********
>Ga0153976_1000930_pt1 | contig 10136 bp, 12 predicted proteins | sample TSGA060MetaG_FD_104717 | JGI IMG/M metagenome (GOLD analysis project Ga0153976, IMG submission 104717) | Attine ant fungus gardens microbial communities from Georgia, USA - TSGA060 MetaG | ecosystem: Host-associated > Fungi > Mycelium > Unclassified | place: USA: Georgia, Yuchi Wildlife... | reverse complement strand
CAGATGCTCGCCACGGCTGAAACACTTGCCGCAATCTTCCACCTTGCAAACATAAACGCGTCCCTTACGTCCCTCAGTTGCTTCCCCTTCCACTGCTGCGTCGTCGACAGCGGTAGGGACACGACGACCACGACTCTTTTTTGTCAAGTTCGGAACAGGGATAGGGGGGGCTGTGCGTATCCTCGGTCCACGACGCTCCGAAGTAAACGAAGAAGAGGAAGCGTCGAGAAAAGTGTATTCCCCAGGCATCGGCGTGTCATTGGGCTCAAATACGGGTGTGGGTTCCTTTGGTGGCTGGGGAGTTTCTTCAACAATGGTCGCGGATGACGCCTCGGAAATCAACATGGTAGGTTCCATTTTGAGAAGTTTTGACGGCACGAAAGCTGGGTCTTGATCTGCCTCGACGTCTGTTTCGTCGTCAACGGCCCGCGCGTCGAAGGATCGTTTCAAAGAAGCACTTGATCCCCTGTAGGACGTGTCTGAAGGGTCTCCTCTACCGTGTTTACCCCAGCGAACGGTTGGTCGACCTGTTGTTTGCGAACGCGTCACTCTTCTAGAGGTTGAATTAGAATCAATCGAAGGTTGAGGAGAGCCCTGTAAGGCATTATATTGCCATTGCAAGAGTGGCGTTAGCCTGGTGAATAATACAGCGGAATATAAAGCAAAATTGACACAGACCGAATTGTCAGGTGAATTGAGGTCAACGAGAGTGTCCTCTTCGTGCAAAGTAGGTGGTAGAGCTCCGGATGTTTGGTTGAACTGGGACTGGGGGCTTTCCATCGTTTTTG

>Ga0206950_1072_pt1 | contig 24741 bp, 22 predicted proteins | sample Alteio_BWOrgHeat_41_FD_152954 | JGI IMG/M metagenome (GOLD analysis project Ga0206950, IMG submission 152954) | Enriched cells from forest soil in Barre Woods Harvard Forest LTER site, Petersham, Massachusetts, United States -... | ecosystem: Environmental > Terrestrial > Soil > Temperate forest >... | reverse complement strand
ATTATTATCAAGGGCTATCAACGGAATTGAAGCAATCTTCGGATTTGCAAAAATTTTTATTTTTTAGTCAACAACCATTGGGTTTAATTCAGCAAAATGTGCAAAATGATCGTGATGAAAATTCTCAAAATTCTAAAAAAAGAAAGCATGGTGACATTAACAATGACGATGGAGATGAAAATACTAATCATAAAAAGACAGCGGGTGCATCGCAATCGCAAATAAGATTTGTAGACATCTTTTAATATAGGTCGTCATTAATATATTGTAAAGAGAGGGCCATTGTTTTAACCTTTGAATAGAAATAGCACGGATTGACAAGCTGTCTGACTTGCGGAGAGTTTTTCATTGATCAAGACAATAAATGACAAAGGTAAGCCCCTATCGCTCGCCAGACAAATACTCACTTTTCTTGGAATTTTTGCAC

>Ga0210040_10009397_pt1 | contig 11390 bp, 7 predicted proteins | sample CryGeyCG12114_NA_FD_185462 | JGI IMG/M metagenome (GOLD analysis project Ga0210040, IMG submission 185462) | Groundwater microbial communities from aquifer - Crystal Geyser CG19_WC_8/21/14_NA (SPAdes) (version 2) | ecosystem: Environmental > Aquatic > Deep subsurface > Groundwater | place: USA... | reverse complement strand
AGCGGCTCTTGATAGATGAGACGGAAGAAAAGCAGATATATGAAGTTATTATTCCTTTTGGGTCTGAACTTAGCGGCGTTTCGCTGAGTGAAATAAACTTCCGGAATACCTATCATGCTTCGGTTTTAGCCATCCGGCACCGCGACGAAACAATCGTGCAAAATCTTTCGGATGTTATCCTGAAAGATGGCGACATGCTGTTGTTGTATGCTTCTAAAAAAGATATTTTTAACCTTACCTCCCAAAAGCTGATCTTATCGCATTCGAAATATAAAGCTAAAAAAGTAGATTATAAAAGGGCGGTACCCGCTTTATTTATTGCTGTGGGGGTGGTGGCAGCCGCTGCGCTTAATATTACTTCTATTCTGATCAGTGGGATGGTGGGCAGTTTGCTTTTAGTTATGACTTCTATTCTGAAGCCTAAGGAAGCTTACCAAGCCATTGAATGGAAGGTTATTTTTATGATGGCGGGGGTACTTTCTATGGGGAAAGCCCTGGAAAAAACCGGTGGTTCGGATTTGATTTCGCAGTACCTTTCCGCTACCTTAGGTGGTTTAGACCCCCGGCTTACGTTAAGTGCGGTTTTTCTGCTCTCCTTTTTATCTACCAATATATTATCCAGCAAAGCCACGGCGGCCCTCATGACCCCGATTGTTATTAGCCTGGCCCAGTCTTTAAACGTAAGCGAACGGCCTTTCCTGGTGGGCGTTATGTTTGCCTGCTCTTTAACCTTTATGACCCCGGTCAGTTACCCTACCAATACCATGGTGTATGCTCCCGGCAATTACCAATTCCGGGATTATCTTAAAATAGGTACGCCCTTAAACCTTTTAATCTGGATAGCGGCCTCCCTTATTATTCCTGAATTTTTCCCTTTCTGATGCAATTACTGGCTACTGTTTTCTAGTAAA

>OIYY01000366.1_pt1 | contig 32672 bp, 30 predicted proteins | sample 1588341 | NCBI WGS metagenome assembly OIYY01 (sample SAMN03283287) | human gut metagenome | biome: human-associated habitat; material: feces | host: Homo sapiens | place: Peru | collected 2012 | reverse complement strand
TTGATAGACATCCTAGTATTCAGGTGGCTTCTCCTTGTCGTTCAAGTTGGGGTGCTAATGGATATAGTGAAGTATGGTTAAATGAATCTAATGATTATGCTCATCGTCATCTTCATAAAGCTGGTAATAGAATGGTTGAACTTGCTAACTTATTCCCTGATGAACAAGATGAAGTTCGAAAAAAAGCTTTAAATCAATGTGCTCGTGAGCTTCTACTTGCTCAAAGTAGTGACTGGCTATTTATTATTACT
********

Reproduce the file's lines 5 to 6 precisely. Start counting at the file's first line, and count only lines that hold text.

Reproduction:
>Ga0210040_10009397_pt1 | contig 11390 bp, 7 predicted proteins | sample CryGeyCG12114_NA_FD_185462 | JGI IMG/M metagenome (GOLD analysis project Ga0210040, IMG submission 185462) | Groundwater microbial communities from aquifer - Crystal Geyser CG19_WC_8/21/14_NA (SPAdes) (version 2) | ecosystem: Environmental > Aquatic > Deep subsurface > Groundwater | place: USA... | reverse complement strand
AGCGGCTCTTGATAGATGAGACGGAAGAAAAGCAGATATATGAAGTTATTATTCCTTTTGGGTCTGAACTTAGCGGCGTTTCGCTGAGTGAAATAAACTTCCGGAATACCTATCATGCTTCGGTTTTAGCCATCCGGCACCGCGACGAAACAATCGTGCAAAATCTTTCGGATGTTATCCTGAAAGATGGCGACATGCTGTTGTTGTATGCTTCTAAAAAAGATATTTTTAACCTTACCTCCCAAAAGCTGATCTTATCGCATTCGAAATATAAAGCTAAAAAAGTAGATTATAAAAGGGCGGTACCCGCTTTATTTATTGCTGTGGGGGTGGTGGCAGCCGCTGCGCTTAATATTACTTCTATTCTGATCAGTGGGATGGTGGGCAGTTTGCTTTTAGTTATGACTTCTATTCTGAAGCCTAAGGAAGCTTACCAAGCCATTGAATGGAAGGTTATTTTTATGATGGCGGGGGTACTTTCTATGGGGAAAGCCCTGGAAAAAACCGGTGGTTCGGATTTGATTTCGCAGTACCTTTCCGCTACCTTAGGTGGTTTAGACCCCCGGCTTACGTTAAGTGCGGTTTTTCTGCTCTCCTTTTTATCTACCAATATATTATCCAGCAAAGCCACGGCGGCCCTCATGACCCCGATTGTTATTAGCCTGGCCCAGTCTTTAAACGTAAGCGAACGGCCTTTCCTGGTGGGCGTTATGTTTGCCTGCTCTTTAACCTTTATGACCCCGGTCAGTTACCCTACCAATACCATGGTGTATGCTCCCGGCAATTACCAATTCCGGGATTATCTTAAAATAGGTACGCCCTTAAACCTTTTAATCTGGATAGCGGCCTCCCTTATTATTCCTGAATTTTTCCCTTTCTGATGCAATTACTGGCTACTGTTTTCTAGTAAA